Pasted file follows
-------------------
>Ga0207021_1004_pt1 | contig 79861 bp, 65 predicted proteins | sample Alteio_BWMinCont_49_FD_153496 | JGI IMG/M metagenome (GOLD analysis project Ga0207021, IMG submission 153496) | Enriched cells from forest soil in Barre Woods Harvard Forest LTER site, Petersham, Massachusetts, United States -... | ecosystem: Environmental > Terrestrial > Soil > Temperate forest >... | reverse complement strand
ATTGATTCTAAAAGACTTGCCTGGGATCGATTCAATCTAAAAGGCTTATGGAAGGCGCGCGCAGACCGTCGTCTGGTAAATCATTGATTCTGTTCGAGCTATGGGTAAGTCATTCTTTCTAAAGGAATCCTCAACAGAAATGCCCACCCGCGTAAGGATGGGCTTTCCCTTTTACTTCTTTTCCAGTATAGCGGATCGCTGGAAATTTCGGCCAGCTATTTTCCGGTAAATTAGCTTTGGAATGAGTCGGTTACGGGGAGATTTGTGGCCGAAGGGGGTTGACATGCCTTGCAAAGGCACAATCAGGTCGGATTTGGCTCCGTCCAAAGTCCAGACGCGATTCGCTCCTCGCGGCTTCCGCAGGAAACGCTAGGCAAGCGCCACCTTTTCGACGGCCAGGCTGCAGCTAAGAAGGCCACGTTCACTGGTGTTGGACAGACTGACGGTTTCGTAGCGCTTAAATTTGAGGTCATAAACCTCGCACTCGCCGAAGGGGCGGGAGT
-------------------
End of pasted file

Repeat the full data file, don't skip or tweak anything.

>Ga0207021_1004_pt1 | contig 79861 bp, 65 predicted proteins | sample Alteio_BWMinCont_49_FD_153496 | JGI IMG/M metagenome (GOLD analysis project Ga0207021, IMG submission 153496) | Enriched cells from forest soil in Barre Woods Harvard Forest LTER site, Petersham, Massachusetts, United States -... | ecosystem: Environmental > Terrestrial > Soil > Temperate forest >... | reverse complement strand
ATTGATTCTAAAAGACTTGCCTGGGATCGATTCAATCTAAAAGGCTTATGGAAGGCGCGCGCAGACCGTCGTCTGGTAAATCATTGATTCTGTTCGAGCTATGGGTAAGTCATTCTTTCTAAAGGAATCCTCAACAGAAATGCCCACCCGCGTAAGGATGGGCTTTCCCTTTTACTTCTTTTCCAGTATAGCGGATCGCTGGAAATTTCGGCCAGCTATTTTCCGGTAAATTAGCTTTGGAATGAGTCGGTTACGGGGAGATTTGTGGCCGAAGGGGGTTGACATGCCTTGCAAAGGCACAATCAGGTCGGATTTGGCTCCGTCCAAAGTCCAGACGCGATTCGCTCCTCGCGGCTTCCGCAGGAAACGCTAGGCAAGCGCCACCTTTTCGACGGCCAGGCTGCAGCTAAGAAGGCCACGTTCACTGGTGTTGGACAGACTGACGGTTTCGTAGCGCTTAAATTTGAGGTCATAAACCTCGCACTCGCCGAAGGGGCGGGAGT